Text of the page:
This study was initiated with the aim of evaluating the impact of stabilised and untreated base layers on the performance (i.e. fatigue and rutting) of flexible pavements. Four field sections constructed using stabilised base layers (i.e. bituminous (asphalt emulsion), calcium chloride (CaCl2), Portland cement and geogrid stabilised base layers) and a control section constructed using untreated recycled asphalt pavement (RAP) aggregates were analysed in this study. Falling weight deflectometer tests were conducted on all field sections and the collected data was used to back-calculate the elastic moduli for all layers. The influence of the stabilised bases and the untreated (RAP) base on the mechanical responses (stresses and strains) of the overall pavement structure was also evaluated by conducting layered elastic analyses. In addition, pavement ME design simulations were conducted to determine which of the four stabilised base types enhanced the overall predicted performance of flexible pavements the most. A service life of 20 years was used for pavement ME analysis. Based on the results, it was concluded that the Portland cement-treated base seemed to be more effective than the other stabilised bases at improving the resistance of the pavement sections to fatigue cracking followed by the CaCl2 and bituminous stabilised bases. The geogrid stabilised base appeared to have the least impact on improving fatigue cracking resistance. It was also determined that base layer stabilisation appeared to have little effect on the rutting resistance of the pavement sections.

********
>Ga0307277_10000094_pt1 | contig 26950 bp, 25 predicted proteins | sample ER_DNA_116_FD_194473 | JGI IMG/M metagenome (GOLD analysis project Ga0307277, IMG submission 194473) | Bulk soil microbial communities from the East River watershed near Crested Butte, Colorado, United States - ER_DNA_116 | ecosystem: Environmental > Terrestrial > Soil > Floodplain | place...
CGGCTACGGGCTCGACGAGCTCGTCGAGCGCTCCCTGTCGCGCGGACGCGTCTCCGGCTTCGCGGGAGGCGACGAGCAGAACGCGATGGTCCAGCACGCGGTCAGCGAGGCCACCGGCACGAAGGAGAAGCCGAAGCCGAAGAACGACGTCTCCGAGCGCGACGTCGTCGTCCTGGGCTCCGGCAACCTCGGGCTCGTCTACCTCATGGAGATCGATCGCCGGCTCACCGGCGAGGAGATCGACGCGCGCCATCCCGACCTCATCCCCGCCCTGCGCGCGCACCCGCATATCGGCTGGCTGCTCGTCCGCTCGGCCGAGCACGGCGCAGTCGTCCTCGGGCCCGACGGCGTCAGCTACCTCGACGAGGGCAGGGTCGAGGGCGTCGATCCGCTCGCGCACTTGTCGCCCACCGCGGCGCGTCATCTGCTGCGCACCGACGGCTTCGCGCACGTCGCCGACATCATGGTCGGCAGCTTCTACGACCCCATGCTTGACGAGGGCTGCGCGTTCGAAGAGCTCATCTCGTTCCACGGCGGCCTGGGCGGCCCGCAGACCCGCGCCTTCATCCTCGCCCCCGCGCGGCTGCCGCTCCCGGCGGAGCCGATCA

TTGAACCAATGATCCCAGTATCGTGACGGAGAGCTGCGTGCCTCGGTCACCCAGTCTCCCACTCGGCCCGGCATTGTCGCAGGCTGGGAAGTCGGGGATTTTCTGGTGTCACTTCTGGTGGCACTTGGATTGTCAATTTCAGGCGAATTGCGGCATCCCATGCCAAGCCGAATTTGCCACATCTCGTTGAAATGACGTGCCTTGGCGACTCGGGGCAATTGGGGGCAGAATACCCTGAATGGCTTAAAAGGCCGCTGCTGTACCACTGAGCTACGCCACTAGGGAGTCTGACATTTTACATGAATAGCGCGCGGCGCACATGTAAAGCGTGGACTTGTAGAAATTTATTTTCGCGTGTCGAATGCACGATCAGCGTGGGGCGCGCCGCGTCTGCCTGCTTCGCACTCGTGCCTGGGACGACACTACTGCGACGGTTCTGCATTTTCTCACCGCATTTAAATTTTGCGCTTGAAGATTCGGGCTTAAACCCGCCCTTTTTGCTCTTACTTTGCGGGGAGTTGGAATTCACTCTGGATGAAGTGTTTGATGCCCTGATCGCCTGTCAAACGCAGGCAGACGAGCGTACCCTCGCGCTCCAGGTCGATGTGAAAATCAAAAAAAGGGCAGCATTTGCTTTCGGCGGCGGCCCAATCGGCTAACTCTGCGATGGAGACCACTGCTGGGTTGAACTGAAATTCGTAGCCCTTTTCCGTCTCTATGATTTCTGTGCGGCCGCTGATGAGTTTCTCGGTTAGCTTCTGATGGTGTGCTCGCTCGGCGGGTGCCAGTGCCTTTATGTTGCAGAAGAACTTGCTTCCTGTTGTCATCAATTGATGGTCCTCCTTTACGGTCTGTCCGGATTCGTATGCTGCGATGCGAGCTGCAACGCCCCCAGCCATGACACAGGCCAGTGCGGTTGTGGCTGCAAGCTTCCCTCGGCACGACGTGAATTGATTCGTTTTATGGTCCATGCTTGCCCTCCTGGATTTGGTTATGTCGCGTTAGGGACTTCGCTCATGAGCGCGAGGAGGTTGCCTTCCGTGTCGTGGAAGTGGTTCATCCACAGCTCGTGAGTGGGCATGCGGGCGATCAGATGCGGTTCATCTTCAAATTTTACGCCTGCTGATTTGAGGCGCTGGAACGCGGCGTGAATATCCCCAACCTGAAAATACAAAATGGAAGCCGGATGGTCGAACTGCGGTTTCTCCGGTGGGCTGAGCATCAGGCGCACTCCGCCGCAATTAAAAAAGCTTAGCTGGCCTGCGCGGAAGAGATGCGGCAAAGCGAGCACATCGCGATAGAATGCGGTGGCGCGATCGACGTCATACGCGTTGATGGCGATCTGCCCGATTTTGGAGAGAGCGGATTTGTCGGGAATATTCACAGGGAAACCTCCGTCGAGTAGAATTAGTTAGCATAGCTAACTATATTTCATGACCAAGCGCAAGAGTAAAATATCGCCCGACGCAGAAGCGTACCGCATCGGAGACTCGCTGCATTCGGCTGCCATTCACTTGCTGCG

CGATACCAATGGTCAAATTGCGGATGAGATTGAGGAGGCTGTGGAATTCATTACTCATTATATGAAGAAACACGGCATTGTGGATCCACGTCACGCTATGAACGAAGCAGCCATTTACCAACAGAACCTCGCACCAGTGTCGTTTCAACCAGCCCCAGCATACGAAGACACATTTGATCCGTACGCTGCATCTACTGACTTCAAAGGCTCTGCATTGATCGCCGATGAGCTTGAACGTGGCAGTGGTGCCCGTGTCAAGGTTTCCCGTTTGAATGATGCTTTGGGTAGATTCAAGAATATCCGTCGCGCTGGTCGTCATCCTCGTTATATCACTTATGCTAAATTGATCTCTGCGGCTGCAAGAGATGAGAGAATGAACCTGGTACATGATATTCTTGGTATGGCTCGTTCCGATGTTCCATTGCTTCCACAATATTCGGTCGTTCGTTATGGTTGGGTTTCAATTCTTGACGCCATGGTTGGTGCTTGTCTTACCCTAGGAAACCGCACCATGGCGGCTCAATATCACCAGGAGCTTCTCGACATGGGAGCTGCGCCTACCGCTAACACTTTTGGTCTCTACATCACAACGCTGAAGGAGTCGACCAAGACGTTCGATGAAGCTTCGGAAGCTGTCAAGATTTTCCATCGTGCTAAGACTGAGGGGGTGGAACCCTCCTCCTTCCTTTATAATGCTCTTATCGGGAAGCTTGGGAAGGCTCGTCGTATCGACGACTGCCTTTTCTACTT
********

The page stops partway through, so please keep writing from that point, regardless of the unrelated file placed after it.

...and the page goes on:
All Science Journal Classification (ASJC) codes
- Civil and Structural Engineering
- Mechanics of Materials